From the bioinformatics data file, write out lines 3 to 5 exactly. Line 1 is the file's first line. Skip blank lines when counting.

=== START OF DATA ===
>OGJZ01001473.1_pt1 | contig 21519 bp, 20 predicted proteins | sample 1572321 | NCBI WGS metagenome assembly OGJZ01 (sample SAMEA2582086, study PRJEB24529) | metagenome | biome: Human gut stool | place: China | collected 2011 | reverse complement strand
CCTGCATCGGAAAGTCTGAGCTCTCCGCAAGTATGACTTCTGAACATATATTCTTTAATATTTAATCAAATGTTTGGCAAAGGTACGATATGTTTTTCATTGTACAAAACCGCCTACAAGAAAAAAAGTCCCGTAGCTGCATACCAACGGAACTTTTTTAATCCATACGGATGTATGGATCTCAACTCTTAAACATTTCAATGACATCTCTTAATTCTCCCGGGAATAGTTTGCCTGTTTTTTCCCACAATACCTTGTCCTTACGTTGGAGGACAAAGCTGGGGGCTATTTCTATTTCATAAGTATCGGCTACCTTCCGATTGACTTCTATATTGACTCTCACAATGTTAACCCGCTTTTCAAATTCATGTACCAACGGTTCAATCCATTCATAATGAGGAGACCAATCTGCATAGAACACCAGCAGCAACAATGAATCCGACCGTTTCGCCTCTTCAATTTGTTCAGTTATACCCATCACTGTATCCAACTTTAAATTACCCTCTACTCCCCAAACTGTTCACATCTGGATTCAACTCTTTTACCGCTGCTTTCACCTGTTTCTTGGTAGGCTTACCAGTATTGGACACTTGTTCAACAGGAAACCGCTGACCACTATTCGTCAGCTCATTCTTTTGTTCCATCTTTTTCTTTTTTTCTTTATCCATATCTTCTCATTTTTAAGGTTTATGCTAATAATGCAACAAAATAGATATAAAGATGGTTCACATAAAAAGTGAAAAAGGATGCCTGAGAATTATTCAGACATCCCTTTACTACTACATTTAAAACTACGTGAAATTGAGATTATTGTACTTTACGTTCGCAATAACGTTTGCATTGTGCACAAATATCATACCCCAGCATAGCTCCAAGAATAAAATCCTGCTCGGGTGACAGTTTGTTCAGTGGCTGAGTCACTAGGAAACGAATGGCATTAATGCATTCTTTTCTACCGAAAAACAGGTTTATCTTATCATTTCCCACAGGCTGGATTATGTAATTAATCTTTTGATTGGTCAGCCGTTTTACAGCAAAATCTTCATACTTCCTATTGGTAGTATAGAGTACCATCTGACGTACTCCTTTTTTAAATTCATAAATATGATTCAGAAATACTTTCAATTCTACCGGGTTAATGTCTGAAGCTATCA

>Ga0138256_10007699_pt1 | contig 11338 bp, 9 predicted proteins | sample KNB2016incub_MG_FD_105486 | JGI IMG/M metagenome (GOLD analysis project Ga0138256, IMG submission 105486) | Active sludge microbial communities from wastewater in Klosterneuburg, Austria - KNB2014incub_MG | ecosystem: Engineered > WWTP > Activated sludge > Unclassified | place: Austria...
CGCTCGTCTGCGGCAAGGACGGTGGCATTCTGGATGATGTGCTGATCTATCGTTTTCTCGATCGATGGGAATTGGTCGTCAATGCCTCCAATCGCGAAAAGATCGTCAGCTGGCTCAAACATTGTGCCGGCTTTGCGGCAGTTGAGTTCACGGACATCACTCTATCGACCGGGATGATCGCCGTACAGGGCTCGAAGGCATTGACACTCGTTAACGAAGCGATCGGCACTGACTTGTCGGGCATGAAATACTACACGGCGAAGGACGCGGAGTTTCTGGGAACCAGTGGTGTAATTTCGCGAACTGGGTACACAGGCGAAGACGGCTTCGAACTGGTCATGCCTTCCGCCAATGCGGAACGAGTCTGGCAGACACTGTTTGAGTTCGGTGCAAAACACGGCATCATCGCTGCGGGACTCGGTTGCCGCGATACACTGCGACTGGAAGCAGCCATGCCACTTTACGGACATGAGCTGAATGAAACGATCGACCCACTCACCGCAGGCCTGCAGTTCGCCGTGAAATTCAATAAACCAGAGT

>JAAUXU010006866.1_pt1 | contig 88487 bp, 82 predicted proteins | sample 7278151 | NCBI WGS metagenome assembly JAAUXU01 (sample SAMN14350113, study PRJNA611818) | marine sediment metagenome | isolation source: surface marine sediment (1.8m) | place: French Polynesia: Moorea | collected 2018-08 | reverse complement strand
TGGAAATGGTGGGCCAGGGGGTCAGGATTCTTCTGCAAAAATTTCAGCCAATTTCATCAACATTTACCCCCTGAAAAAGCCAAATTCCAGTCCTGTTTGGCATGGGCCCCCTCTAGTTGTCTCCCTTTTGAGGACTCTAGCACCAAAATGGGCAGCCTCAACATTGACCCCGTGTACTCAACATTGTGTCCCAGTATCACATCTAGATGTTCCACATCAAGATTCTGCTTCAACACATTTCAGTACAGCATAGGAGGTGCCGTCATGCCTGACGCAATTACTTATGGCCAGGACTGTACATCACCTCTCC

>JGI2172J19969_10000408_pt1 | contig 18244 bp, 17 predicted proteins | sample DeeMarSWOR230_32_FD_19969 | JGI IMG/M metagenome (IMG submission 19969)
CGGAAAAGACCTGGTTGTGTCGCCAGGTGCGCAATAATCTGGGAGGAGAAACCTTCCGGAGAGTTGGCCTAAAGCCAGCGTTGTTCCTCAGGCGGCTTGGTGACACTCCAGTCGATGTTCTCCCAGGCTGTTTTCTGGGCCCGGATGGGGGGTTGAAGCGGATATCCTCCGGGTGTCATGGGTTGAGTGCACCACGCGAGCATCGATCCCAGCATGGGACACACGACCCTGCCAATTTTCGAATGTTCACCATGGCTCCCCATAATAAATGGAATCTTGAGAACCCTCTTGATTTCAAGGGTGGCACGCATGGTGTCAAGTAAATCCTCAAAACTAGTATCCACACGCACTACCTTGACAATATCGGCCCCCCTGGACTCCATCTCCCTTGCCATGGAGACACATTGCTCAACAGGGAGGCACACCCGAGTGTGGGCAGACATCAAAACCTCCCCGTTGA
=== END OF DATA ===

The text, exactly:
>Ga0138256_10007699_pt1 | contig 11338 bp, 9 predicted proteins | sample KNB2016incub_MG_FD_105486 | JGI IMG/M metagenome (GOLD analysis project Ga0138256, IMG submission 105486) | Active sludge microbial communities from wastewater in Klosterneuburg, Austria - KNB2014incub_MG | ecosystem: Engineered > WWTP > Activated sludge > Unclassified | place: Austria...
CGCTCGTCTGCGGCAAGGACGGTGGCATTCTGGATGATGTGCTGATCTATCGTTTTCTCGATCGATGGGAATTGGTCGTCAATGCCTCCAATCGCGAAAAGATCGTCAGCTGGCTCAAACATTGTGCCGGCTTTGCGGCAGTTGAGTTCACGGACATCACTCTATCGACCGGGATGATCGCCGTACAGGGCTCGAAGGCATTGACACTCGTTAACGAAGCGATCGGCACTGACTTGTCGGGCATGAAATACTACACGGCGAAGGACGCGGAGTTTCTGGGAACCAGTGGTGTAATTTCGCGAACTGGGTACACAGGCGAAGACGGCTTCGAACTGGTCATGCCTTCCGCCAATGCGGAACGAGTCTGGCAGACACTGTTTGAGTTCGGTGCAAAACACGGCATCATCGCTGCGGGACTCGGTTGCCGCGATACACTGCGACTGGAAGCAGCCATGCCACTTTACGGACATGAGCTGAATGAAACGATCGACCCACTCACCGCAGGCCTGCAGTTCGCCGTGAAATTCAATAAACCAGAGT

>JAAUXU010006866.1_pt1 | contig 88487 bp, 82 predicted proteins | sample 7278151 | NCBI WGS metagenome assembly JAAUXU01 (sample SAMN14350113, study PRJNA611818) | marine sediment metagenome | isolation source: surface marine sediment (1.8m) | place: French Polynesia: Moorea | collected 2018-08 | reverse complement strand